Do You Really Need a Summer Detox Smoothie?

detox smoothie
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A detox smoothie sounds like such a great idea. Gwyneth Paltrow totally loves them. The problem, however, is that all of the “detox” regimens and products out there are completely bogus. Every. Single. One.

You’ve got green detox smoothies, vegan detox smoothies, heavy metal detox smoothies, smoothie cleanses, and summer detox regimens, all over the place. But really, what are you cleansing yourself from? And do you really need smoothies and other products to do it?

Detox or Weight Loss?

Sure, a detox summer smoothie will probably result in some rapid short-term weight loss. (And let’s face it—that’s why most people do them. A heavy metal detox may sound noble, but let’s get real.) When these are the only items you’re consuming for eight days, you’re going to lose weight.

Of course, when you re-introduce food, that weight is going to come back on—and then some. Furthermore, at no point during the regimen will these products do anything to detoxify your body—the idea of a “heavy metal detox smoothie” is just a marketing ploy.

But that’s a good thing, even though the programs and products are big waste of money.

The reality is that your body is already equipped with a sophisticated, comprehensive detoxification system. It works on its own, without any need for apple cider vinegar, special diets, or supplementation. But even though this intricate system is built-in, it takes some finesse and work to ensure optimal function.

Think of your detox system as you would your brain or your heart: yes, they function independently, but you can do things (exercise, eat well, learn, challenge yourself) so they work better.

People do accumulate trace amounts of heavy metals in their body. They are in the air we breathe and food we eat—even the food in your detox smoothie. In some cases, high levels of acute exposure can occur, but at that point, a detox smoothie likely isn’t going to help.

Does a Detox Smoothie Really Work?

Detox diets are promoted as ways to remove harmful “toxins” from the body by way of eliminating certain foods, including other ones, drinking more liquids, and consuming supplements, potions, and teas, while also promoting weight loss.

Often, they emphasize the use of diuretics, laxatives, various vitamins and minerals, and other products or compounds that can produce “detoxifying” effects. These “toxins,” however, are loosely, if ever, defined, and typically include villains like pollutants, synthetic chemicals, and heavy metals.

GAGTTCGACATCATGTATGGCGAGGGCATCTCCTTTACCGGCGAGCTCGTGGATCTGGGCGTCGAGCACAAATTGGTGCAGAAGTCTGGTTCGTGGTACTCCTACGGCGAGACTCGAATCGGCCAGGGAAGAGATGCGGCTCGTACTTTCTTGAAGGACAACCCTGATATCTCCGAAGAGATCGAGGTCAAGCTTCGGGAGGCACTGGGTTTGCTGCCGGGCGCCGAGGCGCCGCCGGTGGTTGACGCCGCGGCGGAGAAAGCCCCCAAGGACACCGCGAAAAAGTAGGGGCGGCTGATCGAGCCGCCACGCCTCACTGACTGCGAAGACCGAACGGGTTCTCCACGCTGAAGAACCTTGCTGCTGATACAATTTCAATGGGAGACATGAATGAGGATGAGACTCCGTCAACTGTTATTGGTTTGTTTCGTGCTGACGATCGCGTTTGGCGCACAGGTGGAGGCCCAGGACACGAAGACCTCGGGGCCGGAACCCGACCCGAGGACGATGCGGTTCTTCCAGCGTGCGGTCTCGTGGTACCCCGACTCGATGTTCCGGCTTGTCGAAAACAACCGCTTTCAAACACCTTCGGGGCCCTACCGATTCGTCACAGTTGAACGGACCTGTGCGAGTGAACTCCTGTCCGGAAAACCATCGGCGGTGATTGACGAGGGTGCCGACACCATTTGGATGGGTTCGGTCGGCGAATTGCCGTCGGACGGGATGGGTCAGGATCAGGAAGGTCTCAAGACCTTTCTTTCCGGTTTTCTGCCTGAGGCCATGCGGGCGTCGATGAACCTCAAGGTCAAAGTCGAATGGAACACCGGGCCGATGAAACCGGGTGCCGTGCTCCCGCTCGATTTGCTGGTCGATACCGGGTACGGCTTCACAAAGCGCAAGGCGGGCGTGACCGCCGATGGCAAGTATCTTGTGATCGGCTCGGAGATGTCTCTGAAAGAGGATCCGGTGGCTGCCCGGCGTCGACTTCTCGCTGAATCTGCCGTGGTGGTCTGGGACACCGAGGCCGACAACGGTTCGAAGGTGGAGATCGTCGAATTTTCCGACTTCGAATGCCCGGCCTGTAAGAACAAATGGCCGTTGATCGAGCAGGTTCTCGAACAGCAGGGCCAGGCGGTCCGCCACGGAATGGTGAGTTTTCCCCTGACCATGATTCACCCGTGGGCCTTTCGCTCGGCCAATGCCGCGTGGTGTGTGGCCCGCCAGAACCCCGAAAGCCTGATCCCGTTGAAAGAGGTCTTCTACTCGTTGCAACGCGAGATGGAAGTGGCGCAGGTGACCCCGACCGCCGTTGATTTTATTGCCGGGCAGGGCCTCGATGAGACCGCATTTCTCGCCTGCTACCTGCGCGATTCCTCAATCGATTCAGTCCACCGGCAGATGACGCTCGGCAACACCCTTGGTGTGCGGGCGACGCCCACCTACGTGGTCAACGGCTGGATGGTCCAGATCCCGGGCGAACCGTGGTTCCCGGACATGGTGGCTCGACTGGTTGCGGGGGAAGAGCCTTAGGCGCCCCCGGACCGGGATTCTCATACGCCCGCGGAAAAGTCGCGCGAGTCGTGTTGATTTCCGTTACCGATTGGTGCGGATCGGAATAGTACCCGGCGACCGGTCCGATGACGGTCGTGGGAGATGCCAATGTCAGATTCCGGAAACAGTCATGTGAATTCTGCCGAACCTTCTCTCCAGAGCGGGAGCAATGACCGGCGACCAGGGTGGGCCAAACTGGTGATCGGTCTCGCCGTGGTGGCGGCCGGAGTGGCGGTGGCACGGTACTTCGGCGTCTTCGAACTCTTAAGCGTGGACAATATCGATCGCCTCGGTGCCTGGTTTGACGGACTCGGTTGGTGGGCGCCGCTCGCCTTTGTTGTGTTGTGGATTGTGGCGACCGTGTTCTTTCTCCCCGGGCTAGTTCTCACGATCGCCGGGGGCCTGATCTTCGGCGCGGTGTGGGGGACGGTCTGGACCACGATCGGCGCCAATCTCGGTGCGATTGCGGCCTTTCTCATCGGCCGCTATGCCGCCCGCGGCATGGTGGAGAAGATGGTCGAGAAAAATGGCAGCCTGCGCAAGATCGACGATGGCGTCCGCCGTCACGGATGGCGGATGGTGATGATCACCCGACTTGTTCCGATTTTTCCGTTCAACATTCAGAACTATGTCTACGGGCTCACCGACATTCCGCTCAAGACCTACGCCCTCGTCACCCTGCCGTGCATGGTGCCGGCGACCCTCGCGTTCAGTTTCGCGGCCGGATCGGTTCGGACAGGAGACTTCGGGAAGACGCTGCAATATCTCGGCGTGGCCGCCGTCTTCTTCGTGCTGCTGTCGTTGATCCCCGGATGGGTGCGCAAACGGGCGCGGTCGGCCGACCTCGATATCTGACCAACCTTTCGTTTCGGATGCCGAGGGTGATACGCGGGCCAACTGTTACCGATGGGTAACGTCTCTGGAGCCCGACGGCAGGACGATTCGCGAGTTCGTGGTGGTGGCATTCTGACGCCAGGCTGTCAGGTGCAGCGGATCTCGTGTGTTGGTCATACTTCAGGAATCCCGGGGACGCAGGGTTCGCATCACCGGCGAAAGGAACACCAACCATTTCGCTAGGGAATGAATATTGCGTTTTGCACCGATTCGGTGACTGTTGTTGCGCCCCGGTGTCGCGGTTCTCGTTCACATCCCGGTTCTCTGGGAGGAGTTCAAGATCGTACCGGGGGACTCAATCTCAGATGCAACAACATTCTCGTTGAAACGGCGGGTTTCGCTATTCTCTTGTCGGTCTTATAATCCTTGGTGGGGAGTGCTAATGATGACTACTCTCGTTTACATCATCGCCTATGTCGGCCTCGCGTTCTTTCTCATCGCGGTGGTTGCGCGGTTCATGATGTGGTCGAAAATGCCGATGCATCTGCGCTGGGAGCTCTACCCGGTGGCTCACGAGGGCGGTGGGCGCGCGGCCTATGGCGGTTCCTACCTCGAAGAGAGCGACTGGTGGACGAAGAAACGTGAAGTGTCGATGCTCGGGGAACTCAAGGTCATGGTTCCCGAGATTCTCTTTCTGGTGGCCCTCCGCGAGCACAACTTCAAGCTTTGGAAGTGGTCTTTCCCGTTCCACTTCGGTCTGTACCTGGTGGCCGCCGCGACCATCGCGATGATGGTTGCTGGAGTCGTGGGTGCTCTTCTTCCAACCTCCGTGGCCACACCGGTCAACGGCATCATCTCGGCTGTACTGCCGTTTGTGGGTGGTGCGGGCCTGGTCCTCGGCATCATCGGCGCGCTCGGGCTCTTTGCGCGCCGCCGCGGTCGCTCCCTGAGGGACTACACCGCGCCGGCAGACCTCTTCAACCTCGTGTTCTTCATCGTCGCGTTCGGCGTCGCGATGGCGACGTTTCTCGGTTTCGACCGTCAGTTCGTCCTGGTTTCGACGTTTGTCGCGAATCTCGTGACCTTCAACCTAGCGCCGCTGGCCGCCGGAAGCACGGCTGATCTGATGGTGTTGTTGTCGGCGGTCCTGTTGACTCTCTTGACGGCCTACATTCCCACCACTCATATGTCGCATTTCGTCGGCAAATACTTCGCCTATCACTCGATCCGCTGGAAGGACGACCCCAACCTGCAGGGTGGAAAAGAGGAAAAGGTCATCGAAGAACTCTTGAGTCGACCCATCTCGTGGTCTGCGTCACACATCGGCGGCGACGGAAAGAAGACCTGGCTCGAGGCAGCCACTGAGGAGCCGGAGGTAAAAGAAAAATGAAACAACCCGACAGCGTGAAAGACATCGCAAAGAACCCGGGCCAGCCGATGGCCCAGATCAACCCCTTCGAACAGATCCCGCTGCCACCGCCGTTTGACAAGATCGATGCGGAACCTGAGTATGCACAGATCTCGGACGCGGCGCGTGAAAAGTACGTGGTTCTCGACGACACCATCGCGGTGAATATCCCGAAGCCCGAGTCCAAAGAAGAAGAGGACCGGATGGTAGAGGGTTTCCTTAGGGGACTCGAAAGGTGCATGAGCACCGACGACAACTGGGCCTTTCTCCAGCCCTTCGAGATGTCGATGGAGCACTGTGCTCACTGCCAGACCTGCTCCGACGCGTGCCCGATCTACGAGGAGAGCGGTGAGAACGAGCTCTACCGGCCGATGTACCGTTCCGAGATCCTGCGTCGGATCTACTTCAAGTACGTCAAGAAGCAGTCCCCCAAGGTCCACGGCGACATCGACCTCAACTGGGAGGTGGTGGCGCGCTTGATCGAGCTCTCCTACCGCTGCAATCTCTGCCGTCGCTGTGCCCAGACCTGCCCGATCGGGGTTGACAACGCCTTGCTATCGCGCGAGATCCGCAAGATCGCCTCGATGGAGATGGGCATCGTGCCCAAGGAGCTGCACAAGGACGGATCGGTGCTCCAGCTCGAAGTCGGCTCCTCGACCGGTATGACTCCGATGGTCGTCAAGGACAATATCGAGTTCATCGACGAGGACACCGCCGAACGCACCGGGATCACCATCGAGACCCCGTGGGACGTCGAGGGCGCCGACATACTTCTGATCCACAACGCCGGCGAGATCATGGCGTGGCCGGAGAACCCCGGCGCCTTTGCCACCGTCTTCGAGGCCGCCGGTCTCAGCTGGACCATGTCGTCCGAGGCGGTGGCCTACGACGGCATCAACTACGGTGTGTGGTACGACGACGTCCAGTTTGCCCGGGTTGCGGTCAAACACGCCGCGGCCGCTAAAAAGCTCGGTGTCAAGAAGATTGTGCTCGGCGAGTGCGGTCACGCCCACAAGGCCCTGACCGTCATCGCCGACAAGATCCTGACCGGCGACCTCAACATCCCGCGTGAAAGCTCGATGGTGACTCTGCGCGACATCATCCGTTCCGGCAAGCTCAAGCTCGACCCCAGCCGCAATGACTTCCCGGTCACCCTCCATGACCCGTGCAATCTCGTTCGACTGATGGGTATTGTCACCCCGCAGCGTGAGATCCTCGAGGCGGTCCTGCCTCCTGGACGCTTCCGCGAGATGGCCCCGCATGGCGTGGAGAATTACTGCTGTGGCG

There is no evidence suggesting these products do anything to remove these compounds from your body, or to suggest that they can lead to sustainable weight loss. Put bluntly and honestly, they are a sham.

Your body, on the other hand, is equipped with a series of organs and processes that eliminate toxins for you. Your liver, kidneys, digestive system, skin, and lungs all work together to remove waste, prevent toxic buildup, and keep your healthy and balanced. Of course, the healthier these organs are, the better they function. So, adopting certain lifestyle practices can help you stay healthier, longer, and reduce the risk of chronic illness.

You may have heard of Anthony William, author of Medical Medium. If his claim of having communication with a spirit from the future doesn’t throw up a red flag, then consider the claims his smoothie recipes can “pull heavy metals out of your organs.” There isn’t really any evidence to support that this happens.

There is research indicating that a healthy diet, rich in fruits, vegetables, and other plant-based foods, may help counteract exposure to heavy metals—much in the same way they keep your body healthy from sugar, inflammation, etc.

In a sense, a smoothie may help—it is usually made of healthy plant foods—but simply eating more plant-based foods throughout the day is just as useful, and probably a better option.

What Makes a Healthy Smoothie?

A healthy smoothie can serve as a microcosm for a healthy diet. For example, it can include seasonal or frozen fruit, leafy greens like spinach or kale, nut butters, and protein.

Protein can come from a supplement source, eggs/egg whites, or Greek yogurt; it’s really up to you and the tastes you’re going for. So, use whatever works. Avoid adding sugars and sweeteners like honey and maple syrup—they don’t add useful nutrition and considering your smoothie is likely packed with fruit, it should plenty sweet enough.